Online Article Index

The following articles are available here:

  • "The Future of Liberal Legal Scholarship"
    87 Michigan Law Review 189 (1988)

    Earl Warren is dead. And yet liberal legal scholars often act as if the man and his Court preside over the present. This commentary is a reconstructive criticism of legal liberalism, representing an assessment of where liberals currently stand and where they might redirect their scholarly energies.
  • "The First Amendment in Bold Relief: A Reply"
    68 Texas Law Review 1185 (1990)

    Written as an afterword to the Colloquy entitled The First Amendment and the Paratroopers' Paradox, this piece replies to commentaries on "The First Amendment in an Age of Paratroopers" authored by Max Lerner (syndicated columnist), David M. O'Brien (political science professor), Martin H. Redish (law professor), Edward Rubin (law professor), Herbert I. Schiller (professor of communications), and Mark V. Tushnet (law professor).
  • "The First Amendment in an Age of Paratroopers"
    68 Texas Law Review 1087 (1990)

    As the lead piece in a Colloquy entitled The First Amendment and the Paratroopers' Paradox, this article argues that today's free speech theory is largely grounded in 18th Century fears of government's tyrannical censorship. This theory is ill-equipped to deal with a distinct tyranny in 21st Century America, a tyranny playing upon the public's insatiable appetite for amusement. Those who venture to develop free speech principles to suit a new cultural environment are the First Amendment paratroopers of our time, the ones who realize that we cannot retain our old constitutional prerogatives in a transformed world. The Paratroopers' Paradox: To save itself, the traditional First Amendment may destroy itself.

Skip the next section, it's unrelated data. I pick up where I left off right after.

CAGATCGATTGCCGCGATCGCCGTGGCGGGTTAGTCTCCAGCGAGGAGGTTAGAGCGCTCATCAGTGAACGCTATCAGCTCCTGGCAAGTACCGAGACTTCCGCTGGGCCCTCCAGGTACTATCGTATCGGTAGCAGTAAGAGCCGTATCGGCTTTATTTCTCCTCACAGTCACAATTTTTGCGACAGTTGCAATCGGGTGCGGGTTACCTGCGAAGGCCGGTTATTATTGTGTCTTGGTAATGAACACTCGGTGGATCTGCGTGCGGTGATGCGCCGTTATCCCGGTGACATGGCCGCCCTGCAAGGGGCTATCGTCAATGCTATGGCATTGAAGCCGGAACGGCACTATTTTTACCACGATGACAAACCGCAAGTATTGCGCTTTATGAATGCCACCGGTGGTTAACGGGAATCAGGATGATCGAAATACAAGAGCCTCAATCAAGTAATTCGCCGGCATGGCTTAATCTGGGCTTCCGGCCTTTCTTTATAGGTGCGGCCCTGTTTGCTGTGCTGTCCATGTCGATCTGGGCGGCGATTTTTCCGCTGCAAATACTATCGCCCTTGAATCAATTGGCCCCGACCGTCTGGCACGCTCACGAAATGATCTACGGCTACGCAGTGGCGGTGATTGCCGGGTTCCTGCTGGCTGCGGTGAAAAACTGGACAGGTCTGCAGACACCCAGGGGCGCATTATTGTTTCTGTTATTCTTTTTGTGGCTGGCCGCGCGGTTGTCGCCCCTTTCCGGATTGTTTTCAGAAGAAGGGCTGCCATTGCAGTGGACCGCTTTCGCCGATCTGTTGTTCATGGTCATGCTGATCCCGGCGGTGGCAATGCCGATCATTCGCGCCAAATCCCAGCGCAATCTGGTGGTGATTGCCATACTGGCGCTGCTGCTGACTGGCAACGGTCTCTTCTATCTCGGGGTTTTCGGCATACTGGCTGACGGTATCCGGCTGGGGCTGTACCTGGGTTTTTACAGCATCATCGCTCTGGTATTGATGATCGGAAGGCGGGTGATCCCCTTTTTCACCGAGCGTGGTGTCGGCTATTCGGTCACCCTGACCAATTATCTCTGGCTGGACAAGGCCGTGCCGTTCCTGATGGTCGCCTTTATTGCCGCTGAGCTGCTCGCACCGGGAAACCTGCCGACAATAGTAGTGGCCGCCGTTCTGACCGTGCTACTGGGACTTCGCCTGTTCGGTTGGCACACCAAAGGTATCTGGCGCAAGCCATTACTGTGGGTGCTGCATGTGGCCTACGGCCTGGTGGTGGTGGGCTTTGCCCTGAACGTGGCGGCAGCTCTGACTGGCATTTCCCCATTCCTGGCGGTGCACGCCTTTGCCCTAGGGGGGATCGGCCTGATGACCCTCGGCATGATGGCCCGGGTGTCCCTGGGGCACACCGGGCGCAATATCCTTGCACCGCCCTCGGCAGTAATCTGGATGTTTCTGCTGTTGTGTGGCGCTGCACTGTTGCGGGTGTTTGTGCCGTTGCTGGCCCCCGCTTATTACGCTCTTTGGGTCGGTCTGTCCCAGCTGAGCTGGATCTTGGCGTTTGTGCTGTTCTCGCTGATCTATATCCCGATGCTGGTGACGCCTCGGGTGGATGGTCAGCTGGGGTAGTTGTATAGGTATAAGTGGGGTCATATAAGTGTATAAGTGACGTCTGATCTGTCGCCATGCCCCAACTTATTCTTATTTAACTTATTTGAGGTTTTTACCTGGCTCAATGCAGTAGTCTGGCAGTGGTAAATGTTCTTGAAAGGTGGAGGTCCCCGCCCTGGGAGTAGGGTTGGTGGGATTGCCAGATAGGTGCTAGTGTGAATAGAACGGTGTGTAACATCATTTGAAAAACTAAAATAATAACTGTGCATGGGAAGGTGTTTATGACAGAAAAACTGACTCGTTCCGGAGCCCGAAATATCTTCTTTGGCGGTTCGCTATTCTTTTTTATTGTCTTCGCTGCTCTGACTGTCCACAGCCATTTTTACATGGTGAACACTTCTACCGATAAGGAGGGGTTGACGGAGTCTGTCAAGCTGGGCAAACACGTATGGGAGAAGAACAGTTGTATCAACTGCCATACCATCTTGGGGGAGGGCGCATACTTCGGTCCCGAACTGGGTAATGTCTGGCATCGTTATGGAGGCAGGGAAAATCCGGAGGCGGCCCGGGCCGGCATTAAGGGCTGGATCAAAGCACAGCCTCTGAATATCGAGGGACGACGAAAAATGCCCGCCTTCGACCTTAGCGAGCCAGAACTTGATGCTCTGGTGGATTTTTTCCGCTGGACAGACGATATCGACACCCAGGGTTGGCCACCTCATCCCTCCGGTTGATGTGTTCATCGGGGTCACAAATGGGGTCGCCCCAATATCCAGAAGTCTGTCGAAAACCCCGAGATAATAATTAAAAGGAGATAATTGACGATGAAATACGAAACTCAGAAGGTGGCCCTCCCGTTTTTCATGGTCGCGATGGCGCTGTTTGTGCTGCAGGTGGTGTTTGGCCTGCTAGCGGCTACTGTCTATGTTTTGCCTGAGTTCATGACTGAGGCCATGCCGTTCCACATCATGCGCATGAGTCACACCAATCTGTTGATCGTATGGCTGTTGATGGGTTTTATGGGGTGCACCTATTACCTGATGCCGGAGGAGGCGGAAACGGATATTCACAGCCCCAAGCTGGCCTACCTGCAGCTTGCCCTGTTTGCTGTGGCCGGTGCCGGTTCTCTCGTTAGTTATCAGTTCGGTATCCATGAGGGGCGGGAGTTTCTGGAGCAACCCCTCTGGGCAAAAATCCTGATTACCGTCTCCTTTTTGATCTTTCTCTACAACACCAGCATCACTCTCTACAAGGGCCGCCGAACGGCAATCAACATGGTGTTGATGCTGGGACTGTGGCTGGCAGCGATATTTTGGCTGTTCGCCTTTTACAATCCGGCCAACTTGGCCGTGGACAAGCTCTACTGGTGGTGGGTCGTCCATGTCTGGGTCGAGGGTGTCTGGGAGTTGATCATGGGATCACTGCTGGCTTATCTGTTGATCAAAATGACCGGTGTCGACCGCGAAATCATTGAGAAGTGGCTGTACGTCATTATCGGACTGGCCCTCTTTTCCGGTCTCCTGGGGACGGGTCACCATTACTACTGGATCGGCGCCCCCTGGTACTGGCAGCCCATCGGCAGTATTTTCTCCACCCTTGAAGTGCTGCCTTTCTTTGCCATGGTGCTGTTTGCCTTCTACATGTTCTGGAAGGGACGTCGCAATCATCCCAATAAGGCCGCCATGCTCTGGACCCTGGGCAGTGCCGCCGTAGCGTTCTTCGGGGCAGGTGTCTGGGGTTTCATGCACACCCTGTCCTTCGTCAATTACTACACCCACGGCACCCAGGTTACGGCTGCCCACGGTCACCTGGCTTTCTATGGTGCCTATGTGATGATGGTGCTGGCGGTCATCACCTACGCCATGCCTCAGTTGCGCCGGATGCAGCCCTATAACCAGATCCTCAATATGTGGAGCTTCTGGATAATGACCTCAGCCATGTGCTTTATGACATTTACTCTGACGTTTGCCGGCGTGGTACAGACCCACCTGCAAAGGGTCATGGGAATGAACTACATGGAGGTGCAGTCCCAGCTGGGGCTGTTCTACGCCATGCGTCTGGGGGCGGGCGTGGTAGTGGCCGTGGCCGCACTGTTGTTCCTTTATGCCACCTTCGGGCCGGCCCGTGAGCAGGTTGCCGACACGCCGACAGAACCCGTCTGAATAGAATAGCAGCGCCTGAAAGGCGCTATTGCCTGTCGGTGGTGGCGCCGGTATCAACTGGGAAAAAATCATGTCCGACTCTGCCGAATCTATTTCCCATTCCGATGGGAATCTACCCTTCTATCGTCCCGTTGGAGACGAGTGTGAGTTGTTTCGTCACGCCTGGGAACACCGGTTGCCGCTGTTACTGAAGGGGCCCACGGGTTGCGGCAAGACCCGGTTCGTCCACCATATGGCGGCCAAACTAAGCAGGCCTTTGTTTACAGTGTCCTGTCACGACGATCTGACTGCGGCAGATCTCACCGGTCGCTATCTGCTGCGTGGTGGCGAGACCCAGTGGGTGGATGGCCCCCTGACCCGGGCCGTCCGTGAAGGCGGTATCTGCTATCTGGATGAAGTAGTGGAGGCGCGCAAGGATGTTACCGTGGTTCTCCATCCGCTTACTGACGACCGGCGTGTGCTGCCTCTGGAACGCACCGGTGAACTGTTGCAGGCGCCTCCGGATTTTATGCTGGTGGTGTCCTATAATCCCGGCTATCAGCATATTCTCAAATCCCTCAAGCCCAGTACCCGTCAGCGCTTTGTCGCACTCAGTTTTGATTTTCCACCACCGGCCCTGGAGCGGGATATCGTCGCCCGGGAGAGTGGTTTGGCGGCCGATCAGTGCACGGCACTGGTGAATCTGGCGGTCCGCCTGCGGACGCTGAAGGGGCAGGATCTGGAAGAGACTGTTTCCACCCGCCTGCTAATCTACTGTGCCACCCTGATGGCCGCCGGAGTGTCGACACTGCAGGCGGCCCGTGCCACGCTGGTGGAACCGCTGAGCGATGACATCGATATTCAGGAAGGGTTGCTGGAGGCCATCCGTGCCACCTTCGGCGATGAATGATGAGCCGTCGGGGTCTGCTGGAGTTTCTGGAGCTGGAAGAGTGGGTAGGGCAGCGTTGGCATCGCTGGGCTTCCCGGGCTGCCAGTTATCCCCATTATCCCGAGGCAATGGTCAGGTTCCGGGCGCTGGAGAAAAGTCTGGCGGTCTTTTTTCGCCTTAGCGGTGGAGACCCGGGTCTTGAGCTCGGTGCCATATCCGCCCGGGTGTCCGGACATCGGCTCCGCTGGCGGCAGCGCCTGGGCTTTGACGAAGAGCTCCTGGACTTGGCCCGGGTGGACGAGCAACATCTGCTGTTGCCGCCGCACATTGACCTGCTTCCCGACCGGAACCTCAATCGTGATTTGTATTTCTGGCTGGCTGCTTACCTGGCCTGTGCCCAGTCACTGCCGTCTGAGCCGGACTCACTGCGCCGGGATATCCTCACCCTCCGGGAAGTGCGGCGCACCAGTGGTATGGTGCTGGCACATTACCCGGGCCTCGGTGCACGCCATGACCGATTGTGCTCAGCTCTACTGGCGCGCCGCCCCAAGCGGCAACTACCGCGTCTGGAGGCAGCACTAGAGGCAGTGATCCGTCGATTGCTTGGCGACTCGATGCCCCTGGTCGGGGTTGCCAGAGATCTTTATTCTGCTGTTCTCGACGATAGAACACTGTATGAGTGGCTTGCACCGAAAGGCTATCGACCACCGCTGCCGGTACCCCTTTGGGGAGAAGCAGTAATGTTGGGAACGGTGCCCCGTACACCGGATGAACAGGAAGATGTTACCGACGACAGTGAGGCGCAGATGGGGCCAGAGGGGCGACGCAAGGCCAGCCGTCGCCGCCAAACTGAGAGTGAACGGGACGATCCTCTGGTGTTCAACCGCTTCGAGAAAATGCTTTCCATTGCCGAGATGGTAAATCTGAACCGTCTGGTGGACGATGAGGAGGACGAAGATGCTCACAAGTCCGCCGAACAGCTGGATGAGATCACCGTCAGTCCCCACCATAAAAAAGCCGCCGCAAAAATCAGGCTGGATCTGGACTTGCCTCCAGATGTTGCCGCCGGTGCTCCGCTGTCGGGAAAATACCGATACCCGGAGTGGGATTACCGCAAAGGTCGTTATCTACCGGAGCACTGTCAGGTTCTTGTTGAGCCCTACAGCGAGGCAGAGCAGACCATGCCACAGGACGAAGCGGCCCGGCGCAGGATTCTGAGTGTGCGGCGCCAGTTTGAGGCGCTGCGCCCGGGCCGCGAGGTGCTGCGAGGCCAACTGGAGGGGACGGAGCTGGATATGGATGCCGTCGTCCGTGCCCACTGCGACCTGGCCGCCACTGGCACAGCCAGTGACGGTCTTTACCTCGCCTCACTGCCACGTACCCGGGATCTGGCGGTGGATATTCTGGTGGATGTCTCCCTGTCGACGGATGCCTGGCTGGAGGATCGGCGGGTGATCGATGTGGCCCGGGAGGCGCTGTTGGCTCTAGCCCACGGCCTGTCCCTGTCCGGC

• "Paratexts"
    44 Stanford Law Review 509 (1992)

    Law is bound by its form. In important ways, law is the product of its methods of creation, transmission, and execution. While commentators typically dwell on the evolution and enforcement of law, little attention is given to the significance of the law's dissemination, the media by which legal messages are communicated. Any profound understanding of our legal culture, however, requires a real appreciation of the role played by its modes of communication -- whether oral, scribal, print, or electronic. Focusing on the increasing prevalence of legal "paratexts" (audio-visual recordings of legal transactions), this article explores their potential force in reshaping legal interpretation, institutions, and theory.
  • "Pissing in the Snow: A Cultural Approach to the First Amendment"
    45 Stanford Law Review 783 (1993)

    A review essay inspired by James B. Twitchell,
    Carnival Culture: The Trashing of Taste in America (New York: Columbia University Press, 1992), this piece introduces a "cultural approach" for First Amendment analysis. Looking at American commercial mass media discourse as it is, rather than as it should be, what would we find? Having made such a discovery, what would our notions of the First Amendment be if they were premised on that experience?

  • "The Psychology of Contemporary First Amendment Scholarship: A Reply"
    71 Texas Law Review 819 (1993)

    Written as an afterword to the Colloquy entitled The First Amendment in a Commercial Culture, this piece replies to commentaries on "Commerce & Communication" authored by Leo Bogart (advertising expert), Sut Jhally (professor of communications), Alex Kozinski (federal appellate judge) & Stuart Banner (attorney), and Rodney Smolla (law professor).
  • "Commerce & Communication"
    71 Texas Law Review 697 (1993)

    As the lead piece in a Colloquy entitled The First Amendment in a Commercial Culture, this article argues that, in our culture of advanced capitalism, public discourse cannot significantly be separated from the influences of commercialism. To understand the First Amendment, we must look beyond cases and commentary to the actual ways in which our culture communicates about and through commodities. We must think less about the marketplace of ideas and more about the marketing of items.